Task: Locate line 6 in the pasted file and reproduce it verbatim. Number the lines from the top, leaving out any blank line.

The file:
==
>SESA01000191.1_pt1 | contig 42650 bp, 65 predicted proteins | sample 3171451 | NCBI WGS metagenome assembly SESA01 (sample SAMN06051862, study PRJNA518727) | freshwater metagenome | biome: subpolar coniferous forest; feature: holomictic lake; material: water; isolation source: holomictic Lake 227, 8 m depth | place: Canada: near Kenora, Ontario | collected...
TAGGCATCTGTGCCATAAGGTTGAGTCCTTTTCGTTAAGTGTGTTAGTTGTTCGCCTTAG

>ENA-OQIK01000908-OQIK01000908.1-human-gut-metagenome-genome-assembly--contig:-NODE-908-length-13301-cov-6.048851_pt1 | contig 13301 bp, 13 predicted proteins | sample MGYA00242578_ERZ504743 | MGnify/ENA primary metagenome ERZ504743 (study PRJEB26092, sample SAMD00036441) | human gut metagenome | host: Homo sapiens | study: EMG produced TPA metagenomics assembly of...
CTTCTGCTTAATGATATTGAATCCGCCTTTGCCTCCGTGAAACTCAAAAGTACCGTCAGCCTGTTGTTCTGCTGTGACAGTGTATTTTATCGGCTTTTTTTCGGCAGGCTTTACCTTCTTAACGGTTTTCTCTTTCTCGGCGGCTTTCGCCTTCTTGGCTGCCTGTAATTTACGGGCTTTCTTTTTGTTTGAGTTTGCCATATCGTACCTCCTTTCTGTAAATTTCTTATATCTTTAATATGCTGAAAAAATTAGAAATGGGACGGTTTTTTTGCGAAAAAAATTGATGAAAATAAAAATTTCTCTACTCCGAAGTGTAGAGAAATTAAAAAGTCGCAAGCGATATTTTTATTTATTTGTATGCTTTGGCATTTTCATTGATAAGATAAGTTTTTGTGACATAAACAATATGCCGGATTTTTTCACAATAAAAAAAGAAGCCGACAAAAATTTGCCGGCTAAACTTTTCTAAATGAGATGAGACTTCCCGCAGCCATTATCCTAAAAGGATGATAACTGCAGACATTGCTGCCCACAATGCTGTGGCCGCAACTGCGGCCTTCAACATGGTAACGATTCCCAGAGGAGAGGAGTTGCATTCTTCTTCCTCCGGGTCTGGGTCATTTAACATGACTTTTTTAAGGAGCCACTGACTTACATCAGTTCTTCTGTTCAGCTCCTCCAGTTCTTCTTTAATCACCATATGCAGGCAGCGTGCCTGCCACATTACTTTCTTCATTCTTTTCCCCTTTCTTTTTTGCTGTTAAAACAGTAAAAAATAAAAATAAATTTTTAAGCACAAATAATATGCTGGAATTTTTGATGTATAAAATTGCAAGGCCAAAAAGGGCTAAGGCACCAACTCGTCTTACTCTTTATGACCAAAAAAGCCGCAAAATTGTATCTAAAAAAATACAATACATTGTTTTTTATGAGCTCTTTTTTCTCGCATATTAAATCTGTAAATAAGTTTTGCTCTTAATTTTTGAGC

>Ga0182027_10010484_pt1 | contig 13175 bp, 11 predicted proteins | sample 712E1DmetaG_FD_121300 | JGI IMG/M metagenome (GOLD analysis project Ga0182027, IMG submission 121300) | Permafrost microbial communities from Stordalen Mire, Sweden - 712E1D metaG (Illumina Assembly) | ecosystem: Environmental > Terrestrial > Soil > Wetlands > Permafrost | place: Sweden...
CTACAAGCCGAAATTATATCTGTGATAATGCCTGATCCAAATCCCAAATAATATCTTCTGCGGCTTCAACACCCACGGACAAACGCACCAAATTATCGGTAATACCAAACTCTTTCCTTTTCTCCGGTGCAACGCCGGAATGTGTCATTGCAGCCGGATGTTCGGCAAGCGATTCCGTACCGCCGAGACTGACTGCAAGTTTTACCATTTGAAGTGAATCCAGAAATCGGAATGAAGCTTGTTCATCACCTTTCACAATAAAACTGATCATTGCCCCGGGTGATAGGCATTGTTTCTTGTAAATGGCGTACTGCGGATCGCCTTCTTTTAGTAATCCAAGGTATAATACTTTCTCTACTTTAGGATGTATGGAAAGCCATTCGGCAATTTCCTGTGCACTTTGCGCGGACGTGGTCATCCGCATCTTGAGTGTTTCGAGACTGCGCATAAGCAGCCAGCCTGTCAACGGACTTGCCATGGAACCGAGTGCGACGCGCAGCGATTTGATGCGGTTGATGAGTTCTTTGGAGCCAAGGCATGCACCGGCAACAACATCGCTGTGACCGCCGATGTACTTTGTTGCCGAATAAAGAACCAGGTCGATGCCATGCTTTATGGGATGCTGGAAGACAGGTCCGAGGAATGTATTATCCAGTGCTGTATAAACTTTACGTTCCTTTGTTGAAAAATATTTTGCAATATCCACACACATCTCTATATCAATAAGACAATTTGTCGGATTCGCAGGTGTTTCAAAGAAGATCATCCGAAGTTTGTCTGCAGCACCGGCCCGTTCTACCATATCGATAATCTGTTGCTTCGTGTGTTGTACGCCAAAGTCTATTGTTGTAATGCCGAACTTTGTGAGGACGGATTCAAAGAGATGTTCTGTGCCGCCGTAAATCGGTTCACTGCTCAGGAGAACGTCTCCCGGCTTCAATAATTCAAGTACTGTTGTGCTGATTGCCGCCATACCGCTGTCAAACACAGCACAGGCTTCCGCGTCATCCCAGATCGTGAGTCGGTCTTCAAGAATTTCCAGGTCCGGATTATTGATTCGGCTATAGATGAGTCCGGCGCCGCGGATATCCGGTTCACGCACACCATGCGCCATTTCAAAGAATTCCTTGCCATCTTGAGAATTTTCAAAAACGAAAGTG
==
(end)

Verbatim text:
CTACAAGCCGAAATTATATCTGTGATAATGCCTGATCCAAATCCCAAATAATATCTTCTGCGGCTTCAACACCCACGGACAAACGCACCAAATTATCGGTAATACCAAACTCTTTCCTTTTCTCCGGTGCAACGCCGGAATGTGTCATTGCAGCCGGATGTTCGGCAAGCGATTCCGTACCGCCGAGACTGACTGCAAGTTTTACCATTTGAAGTGAATCCAGAAATCGGAATGAAGCTTGTTCATCACCTTTCACAATAAAACTGATCATTGCCCCGGGTGATAGGCATTGTTTCTTGTAAATGGCGTACTGCGGATCGCCTTCTTTTAGTAATCCAAGGTATAATACTTTCTCTACTTTAGGATGTATGGAAAGCCATTCGGCAATTTCCTGTGCACTTTGCGCGGACGTGGTCATCCGCATCTTGAGTGTTTCGAGACTGCGCATAAGCAGCCAGCCTGTCAACGGACTTGCCATGGAACCGAGTGCGACGCGCAGCGATTTGATGCGGTTGATGAGTTCTTTGGAGCCAAGGCATGCACCGGCAACAACATCGCTGTGACCGCCGATGTACTTTGTTGCCGAATAAAGAACCAGGTCGATGCCATGCTTTATGGGATGCTGGAAGACAGGTCCGAGGAATGTATTATCCAGTGCTGTATAAACTTTACGTTCCTTTGTTGAAAAATATTTTGCAATATCCACACACATCTCTATATCAATAAGACAATTTGTCGGATTCGCAGGTGTTTCAAAGAAGATCATCCGAAGTTTGTCTGCAGCACCGGCCCGTTCTACCATATCGATAATCTGTTGCTTCGTGTGTTGTACGCCAAAGTCTATTGTTGTAATGCCGAACTTTGTGAGGACGGATTCAAAGAGATGTTCTGTGCCGCCGTAAATCGGTTCACTGCTCAGGAGAACGTCTCCCGGCTTCAATAATTCAAGTACTGTTGTGCTGATTGCCGCCATACCGCTGTCAAACACAGCACAGGCTTCCGCGTCATCCCAGATCGTGAGTCGGTCTTCAAGAATTTCCAGGTCCGGATTATTGATTCGGCTATAGATGAGTCCGGCGCCGCGGATATCCGGTTCACGCACACCATGCGCCATTTCAAAGAATTCCTTGCCATCTTGAGAATTTTCAAAAACGAAAGTG